During PCa progression, both tumor invasion and chemoresistance are promoted by NF-κB. Indeed, constitutive activation of this protein has been commonly found in primary PCas and it is associated with AR loss and castration-resistant features. Thus, NF-κB is an important target for PCa management, owing to its role in tumorigenesis and therapy resistance [99]. Notably, downregulation of this protein and of its target genes has been highlighted after resveratrol, genistein, sulforaphane, ursolic acid, tocotrienol, and celastrol treatment [100][101][102][103][104][105].
    Hh pathway activation is implicated in the development of different types of tumors, including PCa. In particular, many studies have pointed out that this signaling plays a crucial role in the progression of PCa to more aggressive and chemoresistant states [106]. Slusarz et al. demonstrated that seven common nutraceuticals, (i.e., genistein, curcumin, EGCG, resveratrol, apigenin, baicalein, and quercetin) can suppress the Hh pathway both in vitro and in vivo, with four of them (i.e., genistein, curcumin, resveratrol, and EGCG) decreasing not only Hh effector Gli1 expression but also Gli1 reporter activity [107].
    Genome sequencing and gene expression analyses have evidenced the importance of the Wnt pathway in the development of castration resistant PCa [108]. Wnt signaling is also implicated in the cross-talk with the PCa microenvironment, where this protein is secreted by the tumor stroma and promotes therapy resistance, as well as in PCa stem cell self-renewal or expansion [109]. Preclinical studies have illustrated the potential of Wnt inhibitors in preventing PCa progression. Some of them have already been tested in phase I trials, although they have not been administered to PCa patients yet [108][109]. Interestingly, treatment of PCa cells with quercetin, curcumin, genistein, and silibinin resulted in growth suppression through Wnt cascade modulation [110][111][112][113].
    MicroRNAs (miRNAs) are endogenous, ≈22 nucleotides, non-coding RNAs able to induce both transcriptional and translational arrest, thus functioning as either oncogenes or oncosuppressors, depending on the specific tumor type [114]. Concerning PCa, genistein has shown promise in modulating the levels of different oncogenic (i.e., miR221, miR222, miR151, and miR1260b) and oncosuppressor (i.e., miR-574-3p and miR34a) miRNAs, thus affecting cancer cell proliferation [115][116][117][118][119][120]. Similar encouraging data were also obtained from in vitro studies with luteolin, curcumin, resveratrol, ginsenoside Rh2, and celastrol [121][122][123][124][125][126].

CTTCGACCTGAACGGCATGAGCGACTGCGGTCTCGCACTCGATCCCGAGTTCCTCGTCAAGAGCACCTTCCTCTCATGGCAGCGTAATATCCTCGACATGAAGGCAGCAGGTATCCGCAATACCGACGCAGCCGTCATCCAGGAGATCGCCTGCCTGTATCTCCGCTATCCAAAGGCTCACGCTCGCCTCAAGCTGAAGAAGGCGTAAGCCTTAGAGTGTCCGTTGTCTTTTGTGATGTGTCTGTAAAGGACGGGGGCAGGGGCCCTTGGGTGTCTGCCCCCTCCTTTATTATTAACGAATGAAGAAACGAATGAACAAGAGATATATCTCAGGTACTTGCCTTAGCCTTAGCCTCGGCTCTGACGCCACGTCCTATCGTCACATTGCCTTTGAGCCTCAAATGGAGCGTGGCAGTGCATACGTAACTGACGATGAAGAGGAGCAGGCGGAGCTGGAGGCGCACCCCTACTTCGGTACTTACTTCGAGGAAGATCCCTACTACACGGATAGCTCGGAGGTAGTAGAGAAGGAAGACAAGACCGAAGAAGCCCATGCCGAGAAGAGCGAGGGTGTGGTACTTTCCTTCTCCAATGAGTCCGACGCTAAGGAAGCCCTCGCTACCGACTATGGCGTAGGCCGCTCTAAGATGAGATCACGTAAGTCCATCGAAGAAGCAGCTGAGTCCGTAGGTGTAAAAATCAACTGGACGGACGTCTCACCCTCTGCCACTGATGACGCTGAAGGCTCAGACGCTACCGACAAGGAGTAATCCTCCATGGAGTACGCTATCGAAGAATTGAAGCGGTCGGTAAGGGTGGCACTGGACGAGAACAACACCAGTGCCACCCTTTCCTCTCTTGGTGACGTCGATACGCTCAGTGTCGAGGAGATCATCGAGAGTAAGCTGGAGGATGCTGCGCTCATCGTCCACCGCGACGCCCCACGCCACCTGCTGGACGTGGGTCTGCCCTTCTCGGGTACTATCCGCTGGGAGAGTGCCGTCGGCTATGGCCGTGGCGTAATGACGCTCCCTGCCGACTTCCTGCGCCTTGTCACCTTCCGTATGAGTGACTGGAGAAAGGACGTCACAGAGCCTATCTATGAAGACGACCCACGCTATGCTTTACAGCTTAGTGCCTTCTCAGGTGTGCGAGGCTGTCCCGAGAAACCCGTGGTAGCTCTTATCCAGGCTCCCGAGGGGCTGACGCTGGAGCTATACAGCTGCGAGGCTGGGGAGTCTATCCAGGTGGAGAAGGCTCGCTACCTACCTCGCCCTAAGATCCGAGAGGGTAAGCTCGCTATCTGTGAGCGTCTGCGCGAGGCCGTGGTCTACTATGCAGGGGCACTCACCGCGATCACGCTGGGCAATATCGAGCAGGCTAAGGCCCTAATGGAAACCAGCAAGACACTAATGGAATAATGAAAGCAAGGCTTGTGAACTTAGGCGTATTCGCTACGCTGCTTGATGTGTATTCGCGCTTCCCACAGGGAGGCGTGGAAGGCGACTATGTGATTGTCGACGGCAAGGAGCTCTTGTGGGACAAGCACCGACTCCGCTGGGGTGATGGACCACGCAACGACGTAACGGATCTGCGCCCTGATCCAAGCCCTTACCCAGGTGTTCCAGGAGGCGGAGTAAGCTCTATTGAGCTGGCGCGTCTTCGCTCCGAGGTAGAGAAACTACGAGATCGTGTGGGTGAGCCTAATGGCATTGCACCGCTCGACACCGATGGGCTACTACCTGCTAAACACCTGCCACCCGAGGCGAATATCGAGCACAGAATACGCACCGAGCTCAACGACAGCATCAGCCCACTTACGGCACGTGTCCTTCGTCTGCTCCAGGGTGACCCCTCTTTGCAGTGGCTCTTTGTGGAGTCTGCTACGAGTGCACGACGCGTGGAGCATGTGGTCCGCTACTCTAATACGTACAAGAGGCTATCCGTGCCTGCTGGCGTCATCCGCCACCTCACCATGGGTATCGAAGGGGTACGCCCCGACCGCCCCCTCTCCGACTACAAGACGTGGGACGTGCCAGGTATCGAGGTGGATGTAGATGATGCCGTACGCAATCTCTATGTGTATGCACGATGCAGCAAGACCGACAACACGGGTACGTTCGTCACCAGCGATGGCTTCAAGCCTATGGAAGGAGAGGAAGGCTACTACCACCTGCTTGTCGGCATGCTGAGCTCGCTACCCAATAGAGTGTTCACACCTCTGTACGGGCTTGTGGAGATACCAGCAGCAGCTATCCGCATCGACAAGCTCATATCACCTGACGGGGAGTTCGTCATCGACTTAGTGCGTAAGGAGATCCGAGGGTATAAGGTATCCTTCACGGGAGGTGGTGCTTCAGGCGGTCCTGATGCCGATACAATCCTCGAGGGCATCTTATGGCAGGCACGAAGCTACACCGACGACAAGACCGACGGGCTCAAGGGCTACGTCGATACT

2.3. Natural Compounds Inducing Canonical and Non-Canonical Cell Deaths

    Apoptosis is commonly induced in PCa cells and xenografts treated with phytochemicals. In particular, many natural products have been found to trigger both the extrinsic and intrinsic apoptotic pathways, by activating cell surface death receptors, altering Bax/Bcl-2 ratio, increasing p21 levels and triggering caspase-8, -9, -3, and poly (ADP-ribose) polymerase (PARP) cleavage [127][128][129][130][131][132][133][134][135][136][137][138][139][140][141][142][143][144][145][146][147][148][149][150][151][152][153]. In this setting, proteostasis disruption appears to play a key role in the modulation of the nutraceutical-related apoptotic cell death. Indeed, while apigenin, luteolin, genistein, and celastrol inhibited the proteasomal activity and caused ubiquitinated protein accumulation in different PCa cell lines [154][155][156], quercetin, curcumin, silibinin, and tannic acid induced endoplasmic reticulum (ER) stress [157][158][159][160], a condition where unfolded/misfolded proteins accumulate in the ER lumen and promote the activation of distinct pro-death cascades, including the double-stranded RNA-dependent protein kinase PKR-like ER kinase (PERK)/eukaryotic initiation factor 2α (eIF2α)/activating transcription factor 4 (ATF4)/C/EBP homologous protein (CHOP) pathway and the inositol-requiring enzyme 1α (IRE1)/c-Jun N-terminal kinase (JNK)/p38 MAPK cascade [161]. Notably, curcumin- and silibinin-mediated ER stress was associated with generation of reactive oxygen species (ROS) and redox homeostasis alteration [159][162], which were also observed in resveratrol- and sulforaphane-treated PCa cells [163][164][165][166].
    Interestingly, apoptotic cell death is not the only death mode triggered by natural compounds.